Biophysical investigation into the antibacterial action of modelin-5-NH2
Dennison, S, Hauß, T, Badiani, K, Harris, F and Phoenix, D (2019). Biophysical investigation into the antibacterial action of modelin-5-NH2. Soft Matter.
|Authors||Dennison, S, Hauß, T, Badiani, K, Harris, F and Phoenix, D|
Modelin-5-CONH2 (M5-NH2) is a synthetic antimicrobial peptide, which was found to show potent activity against Bacillus subtilis (Minimum lethal concentration = 8.47 μM) and to bind strongly to membranes of the organism (Kd = 10.44 μM). The peptide adopted high levels of amphiphilic α-helical structure in the presence of these membranes (> 50 %), which led to high levels of insertion (Δπ ≥ 8.0 mN m-1). M5-NH2 showed high affinity for anionic lipid (Kd = 7.46 µM) and zwitterionic lipid (Kd = 14.7 µM), which drove insertion into membranes formed from these lipids (Δπ = 11.5 and 3.5 mN m-1, respectively) and interactions with their head group and hydrophobic core regions. Neutron diffraction studies showed that M5-NH2 inserted into B. subtilis membranes with its N-terminal residue, L16, located 5.5 Å from the membrane centre, in the acyl chain region of these membranes, and promoted a reduction in membrane thickness of circa 1.8 Å or 5 % of membrane width. Insertion into B. subtilis membranes by the peptide also promoted other effects associated with membrane thinning, including increases in membrane surface area (Cs-1 decrease) and fluidity (ΔGmix > 0 to < 0). Membrane insertion and thinning by M5-NH2 induced high levels of lysis (> 55 %) and, taken with MD simulation data, it is speculated that the antibacterial action of the peptide may involve the toroidal pore, carpet or tilted-type mechanism of membrane permeabilization.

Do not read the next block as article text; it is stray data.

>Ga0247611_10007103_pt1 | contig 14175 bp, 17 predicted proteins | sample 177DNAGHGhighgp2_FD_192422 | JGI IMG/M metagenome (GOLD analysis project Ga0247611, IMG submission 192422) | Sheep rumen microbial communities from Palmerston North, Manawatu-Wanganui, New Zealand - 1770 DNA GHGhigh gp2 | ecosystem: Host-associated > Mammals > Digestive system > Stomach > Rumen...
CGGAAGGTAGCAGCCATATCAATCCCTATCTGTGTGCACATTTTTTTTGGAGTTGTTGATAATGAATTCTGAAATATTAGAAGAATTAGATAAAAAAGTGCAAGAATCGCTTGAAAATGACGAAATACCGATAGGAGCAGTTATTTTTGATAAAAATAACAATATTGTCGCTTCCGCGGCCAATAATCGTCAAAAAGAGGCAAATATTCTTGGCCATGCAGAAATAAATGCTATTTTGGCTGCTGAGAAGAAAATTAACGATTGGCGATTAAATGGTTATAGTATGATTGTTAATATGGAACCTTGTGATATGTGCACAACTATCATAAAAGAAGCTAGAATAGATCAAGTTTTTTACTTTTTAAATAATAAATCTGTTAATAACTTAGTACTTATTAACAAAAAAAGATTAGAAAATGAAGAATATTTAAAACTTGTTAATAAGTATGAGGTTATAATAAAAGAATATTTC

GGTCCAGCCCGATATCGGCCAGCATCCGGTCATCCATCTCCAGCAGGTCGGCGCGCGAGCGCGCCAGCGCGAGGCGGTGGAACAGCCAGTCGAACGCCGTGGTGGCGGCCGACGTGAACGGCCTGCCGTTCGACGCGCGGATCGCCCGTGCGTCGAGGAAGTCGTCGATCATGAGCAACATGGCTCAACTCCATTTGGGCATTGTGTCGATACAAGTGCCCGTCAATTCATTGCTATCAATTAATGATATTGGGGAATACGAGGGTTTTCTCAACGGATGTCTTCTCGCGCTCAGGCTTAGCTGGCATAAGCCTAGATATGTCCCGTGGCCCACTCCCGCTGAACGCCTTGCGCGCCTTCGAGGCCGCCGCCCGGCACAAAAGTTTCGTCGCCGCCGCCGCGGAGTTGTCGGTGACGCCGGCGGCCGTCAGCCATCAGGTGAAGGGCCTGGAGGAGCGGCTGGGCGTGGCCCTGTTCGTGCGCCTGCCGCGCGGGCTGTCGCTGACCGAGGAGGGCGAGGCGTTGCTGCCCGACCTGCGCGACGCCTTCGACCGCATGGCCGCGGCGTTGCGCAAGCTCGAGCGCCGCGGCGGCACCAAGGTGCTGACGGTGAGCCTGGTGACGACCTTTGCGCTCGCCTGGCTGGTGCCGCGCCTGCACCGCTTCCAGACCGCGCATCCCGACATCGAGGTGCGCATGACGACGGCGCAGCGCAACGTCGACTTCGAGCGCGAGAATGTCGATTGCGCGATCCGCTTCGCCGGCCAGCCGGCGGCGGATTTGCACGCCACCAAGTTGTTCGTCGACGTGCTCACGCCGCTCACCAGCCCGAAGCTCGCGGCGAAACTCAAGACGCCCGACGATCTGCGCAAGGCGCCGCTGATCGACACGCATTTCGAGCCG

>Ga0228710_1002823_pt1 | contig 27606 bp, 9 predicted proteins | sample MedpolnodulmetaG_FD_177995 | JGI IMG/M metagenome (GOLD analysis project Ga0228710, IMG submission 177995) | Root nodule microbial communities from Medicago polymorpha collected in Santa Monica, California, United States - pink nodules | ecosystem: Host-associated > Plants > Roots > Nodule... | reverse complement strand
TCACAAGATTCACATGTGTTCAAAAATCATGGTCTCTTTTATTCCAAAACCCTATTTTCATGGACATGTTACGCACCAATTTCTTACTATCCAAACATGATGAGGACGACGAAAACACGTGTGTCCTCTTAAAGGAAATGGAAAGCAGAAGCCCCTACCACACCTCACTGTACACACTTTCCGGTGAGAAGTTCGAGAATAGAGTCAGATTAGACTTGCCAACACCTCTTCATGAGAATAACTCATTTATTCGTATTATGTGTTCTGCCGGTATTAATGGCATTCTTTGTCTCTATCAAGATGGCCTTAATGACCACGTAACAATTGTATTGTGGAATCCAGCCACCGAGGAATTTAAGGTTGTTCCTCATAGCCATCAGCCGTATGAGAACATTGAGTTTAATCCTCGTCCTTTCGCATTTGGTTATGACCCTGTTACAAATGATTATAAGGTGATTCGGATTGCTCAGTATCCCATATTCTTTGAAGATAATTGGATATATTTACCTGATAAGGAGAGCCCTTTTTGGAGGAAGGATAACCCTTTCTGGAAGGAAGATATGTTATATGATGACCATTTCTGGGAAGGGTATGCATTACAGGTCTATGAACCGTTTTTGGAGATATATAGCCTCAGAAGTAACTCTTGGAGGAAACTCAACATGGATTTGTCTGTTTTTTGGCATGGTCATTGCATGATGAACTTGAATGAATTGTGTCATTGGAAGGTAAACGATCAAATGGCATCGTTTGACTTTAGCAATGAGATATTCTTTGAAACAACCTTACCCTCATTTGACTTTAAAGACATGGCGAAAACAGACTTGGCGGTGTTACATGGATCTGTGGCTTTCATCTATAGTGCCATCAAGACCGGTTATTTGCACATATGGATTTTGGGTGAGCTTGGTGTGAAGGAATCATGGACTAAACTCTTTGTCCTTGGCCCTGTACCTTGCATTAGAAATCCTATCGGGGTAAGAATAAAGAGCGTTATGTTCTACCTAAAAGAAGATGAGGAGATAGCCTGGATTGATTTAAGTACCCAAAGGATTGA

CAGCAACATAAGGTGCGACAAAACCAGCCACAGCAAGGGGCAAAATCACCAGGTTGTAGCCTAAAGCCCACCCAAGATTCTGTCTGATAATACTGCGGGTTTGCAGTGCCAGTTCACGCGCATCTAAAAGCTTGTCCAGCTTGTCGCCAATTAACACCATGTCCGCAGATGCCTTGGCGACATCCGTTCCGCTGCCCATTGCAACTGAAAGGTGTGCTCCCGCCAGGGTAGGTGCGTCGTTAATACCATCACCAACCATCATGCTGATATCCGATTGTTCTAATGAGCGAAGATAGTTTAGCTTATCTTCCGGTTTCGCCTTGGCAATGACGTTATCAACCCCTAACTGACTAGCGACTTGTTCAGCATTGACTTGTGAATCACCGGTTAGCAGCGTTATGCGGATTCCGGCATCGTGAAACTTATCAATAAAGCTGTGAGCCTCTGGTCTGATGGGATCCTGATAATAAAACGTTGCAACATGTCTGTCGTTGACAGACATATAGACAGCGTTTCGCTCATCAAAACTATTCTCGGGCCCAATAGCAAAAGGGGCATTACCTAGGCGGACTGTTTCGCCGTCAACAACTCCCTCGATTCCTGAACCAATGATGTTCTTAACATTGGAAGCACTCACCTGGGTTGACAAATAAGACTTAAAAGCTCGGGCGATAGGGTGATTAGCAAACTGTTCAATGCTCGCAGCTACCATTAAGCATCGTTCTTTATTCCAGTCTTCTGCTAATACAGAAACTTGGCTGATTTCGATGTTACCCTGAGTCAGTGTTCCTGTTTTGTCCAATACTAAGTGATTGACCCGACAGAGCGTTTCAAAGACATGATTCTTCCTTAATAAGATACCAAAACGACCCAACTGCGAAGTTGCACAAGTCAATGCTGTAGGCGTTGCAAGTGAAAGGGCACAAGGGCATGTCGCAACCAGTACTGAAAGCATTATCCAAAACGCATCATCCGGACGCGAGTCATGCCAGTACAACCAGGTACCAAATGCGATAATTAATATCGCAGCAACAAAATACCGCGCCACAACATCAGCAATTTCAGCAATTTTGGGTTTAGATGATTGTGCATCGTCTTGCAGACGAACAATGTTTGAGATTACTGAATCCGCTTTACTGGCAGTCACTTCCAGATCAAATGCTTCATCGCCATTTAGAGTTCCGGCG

|Publisher||Royal Society of Chemistry|
|Digital Object Identifier (DOI)||doi:10.1039/C8SM02374C|
|Web address (URL)||https://pubs.rsc.org/en/content/articlelanding/2019/SM/C8SM02374C|
|30 Apr 2019|
|Publication process dates|
|Deposited||11 May 2019|
|Accepted||30 Apr 2019|
|Accepted author manuscript|
CC BY 4.0
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